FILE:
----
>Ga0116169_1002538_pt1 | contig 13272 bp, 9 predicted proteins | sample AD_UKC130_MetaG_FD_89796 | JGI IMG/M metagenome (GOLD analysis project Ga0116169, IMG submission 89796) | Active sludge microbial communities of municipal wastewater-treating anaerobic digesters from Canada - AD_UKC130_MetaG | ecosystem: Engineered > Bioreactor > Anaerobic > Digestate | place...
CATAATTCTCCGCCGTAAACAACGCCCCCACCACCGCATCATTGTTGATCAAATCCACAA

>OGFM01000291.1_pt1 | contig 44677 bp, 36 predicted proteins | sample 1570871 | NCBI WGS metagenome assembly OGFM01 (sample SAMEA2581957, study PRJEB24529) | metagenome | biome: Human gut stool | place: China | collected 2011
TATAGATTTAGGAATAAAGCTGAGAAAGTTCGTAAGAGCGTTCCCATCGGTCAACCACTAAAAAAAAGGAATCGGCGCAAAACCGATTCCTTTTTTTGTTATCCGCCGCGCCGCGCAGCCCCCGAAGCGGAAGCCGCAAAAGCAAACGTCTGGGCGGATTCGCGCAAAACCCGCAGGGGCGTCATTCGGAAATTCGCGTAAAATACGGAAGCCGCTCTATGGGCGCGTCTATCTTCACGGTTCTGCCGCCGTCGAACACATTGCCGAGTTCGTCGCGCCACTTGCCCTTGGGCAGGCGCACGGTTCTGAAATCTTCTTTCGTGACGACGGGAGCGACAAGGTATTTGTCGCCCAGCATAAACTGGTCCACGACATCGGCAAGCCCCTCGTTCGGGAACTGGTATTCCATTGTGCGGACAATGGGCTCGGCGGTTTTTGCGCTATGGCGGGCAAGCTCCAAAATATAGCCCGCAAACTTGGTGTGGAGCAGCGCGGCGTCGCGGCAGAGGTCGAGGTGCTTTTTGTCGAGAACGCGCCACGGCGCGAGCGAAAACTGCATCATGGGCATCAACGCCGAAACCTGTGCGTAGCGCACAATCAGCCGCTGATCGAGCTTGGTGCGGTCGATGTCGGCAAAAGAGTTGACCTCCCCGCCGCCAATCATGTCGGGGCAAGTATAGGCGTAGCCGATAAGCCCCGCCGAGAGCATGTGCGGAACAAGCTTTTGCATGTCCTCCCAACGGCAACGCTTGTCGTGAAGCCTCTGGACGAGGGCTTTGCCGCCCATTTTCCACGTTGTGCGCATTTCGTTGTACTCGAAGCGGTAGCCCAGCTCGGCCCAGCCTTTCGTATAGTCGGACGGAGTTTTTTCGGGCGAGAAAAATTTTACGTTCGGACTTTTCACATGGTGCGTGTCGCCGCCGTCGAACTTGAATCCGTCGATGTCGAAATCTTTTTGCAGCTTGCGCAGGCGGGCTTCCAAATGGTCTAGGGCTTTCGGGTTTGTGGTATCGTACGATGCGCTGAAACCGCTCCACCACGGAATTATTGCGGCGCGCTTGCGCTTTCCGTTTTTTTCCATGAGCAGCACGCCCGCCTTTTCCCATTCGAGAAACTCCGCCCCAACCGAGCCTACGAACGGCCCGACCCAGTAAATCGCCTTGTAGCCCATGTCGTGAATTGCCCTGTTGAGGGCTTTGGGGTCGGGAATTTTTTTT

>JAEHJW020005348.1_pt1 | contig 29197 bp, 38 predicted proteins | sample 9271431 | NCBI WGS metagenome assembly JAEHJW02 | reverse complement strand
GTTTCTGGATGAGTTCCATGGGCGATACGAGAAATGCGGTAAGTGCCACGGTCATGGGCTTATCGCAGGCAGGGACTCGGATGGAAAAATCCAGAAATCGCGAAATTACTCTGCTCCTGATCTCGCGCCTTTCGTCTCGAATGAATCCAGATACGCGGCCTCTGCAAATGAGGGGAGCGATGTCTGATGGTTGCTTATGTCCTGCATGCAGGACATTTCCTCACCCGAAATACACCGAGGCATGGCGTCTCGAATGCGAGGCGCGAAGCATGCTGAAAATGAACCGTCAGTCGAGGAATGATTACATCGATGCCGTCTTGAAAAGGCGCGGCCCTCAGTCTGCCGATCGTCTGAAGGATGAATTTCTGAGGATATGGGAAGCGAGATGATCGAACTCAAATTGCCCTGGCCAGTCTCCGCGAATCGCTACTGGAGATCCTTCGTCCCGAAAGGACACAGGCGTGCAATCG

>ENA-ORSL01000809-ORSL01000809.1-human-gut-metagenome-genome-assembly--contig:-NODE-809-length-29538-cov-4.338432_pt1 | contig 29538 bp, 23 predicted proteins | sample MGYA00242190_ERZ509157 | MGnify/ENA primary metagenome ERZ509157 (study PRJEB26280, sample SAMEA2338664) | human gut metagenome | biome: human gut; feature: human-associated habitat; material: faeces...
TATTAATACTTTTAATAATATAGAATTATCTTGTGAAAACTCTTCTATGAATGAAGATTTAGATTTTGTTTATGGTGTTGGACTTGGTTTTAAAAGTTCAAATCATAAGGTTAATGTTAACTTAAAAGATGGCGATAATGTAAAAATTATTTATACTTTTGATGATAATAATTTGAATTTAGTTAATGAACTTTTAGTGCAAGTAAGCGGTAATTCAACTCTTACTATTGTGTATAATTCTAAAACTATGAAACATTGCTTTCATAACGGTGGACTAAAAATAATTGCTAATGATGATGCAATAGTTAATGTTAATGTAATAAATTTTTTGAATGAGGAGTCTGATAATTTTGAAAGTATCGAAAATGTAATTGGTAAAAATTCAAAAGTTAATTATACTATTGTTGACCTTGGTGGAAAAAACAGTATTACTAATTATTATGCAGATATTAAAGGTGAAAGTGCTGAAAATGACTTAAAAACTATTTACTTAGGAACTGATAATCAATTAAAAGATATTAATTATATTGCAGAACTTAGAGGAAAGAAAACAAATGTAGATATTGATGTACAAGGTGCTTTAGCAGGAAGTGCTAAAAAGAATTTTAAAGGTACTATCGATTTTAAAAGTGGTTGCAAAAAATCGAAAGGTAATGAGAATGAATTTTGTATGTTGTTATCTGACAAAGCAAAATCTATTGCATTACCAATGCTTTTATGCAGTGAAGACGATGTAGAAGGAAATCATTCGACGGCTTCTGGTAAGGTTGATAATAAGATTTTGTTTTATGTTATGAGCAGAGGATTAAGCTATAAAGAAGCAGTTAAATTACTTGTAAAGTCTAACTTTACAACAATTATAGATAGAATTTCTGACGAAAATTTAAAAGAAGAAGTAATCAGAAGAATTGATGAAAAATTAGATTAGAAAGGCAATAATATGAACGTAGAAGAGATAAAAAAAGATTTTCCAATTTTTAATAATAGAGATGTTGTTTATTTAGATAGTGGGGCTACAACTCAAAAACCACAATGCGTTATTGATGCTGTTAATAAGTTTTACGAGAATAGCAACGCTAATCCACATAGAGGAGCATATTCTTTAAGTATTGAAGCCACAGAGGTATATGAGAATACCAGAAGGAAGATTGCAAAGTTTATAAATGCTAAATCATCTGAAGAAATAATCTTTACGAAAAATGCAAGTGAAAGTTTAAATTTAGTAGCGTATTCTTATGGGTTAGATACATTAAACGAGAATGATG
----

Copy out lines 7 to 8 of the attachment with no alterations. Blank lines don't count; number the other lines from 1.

>ENA-ORSL01000809-ORSL01000809.1-human-gut-metagenome-genome-assembly--contig:-NODE-809-length-29538-cov-4.338432_pt1 | contig 29538 bp, 23 predicted proteins | sample MGYA00242190_ERZ509157 | MGnify/ENA primary metagenome ERZ509157 (study PRJEB26280, sample SAMEA2338664) | human gut metagenome | biome: human gut; feature: human-associated habitat; material: faeces...
TATTAATACTTTTAATAATATAGAATTATCTTGTGAAAACTCTTCTATGAATGAAGATTTAGATTTTGTTTATGGTGTTGGACTTGGTTTTAAAAGTTCAAATCATAAGGTTAATGTTAACTTAAAAGATGGCGATAATGTAAAAATTATTTATACTTTTGATGATAATAATTTGAATTTAGTTAATGAACTTTTAGTGCAAGTAAGCGGTAATTCAACTCTTACTATTGTGTATAATTCTAAAACTATGAAACATTGCTTTCATAACGGTGGACTAAAAATAATTGCTAATGATGATGCAATAGTTAATGTTAATGTAATAAATTTTTTGAATGAGGAGTCTGATAATTTTGAAAGTATCGAAAATGTAATTGGTAAAAATTCAAAAGTTAATTATACTATTGTTGACCTTGGTGGAAAAAACAGTATTACTAATTATTATGCAGATATTAAAGGTGAAAGTGCTGAAAATGACTTAAAAACTATTTACTTAGGAACTGATAATCAATTAAAAGATATTAATTATATTGCAGAACTTAGAGGAAAGAAAACAAATGTAGATATTGATGTACAAGGTGCTTTAGCAGGAAGTGCTAAAAAGAATTTTAAAGGTACTATCGATTTTAAAAGTGGTTGCAAAAAATCGAAAGGTAATGAGAATGAATTTTGTATGTTGTTATCTGACAAAGCAAAATCTATTGCATTACCAATGCTTTTATGCAGTGAAGACGATGTAGAAGGAAATCATTCGACGGCTTCTGGTAAGGTTGATAATAAGATTTTGTTTTATGTTATGAGCAGAGGATTAAGCTATAAAGAAGCAGTTAAATTACTTGTAAAGTCTAACTTTACAACAATTATAGATAGAATTTCTGACGAAAATTTAAAAGAAGAAGTAATCAGAAGAATTGATGAAAAATTAGATTAGAAAGGCAATAATATGAACGTAGAAGAGATAAAAAAAGATTTTCCAATTTTTAATAATAGAGATGTTGTTTATTTAGATAGTGGGGCTACAACTCAAAAACCACAATGCGTTATTGATGCTGTTAATAAGTTTTACGAGAATAGCAACGCTAATCCACATAGAGGAGCATATTCTTTAAGTATTGAAGCCACAGAGGTATATGAGAATACCAGAAGGAAGATTGCAAAGTTTATAAATGCTAAATCATCTGAAGAAATAATCTTTACGAAAAATGCAAGTGAAAGTTTAAATTTAGTAGCGTATTCTTATGGGTTAGATACATTAAACGAGAATGATG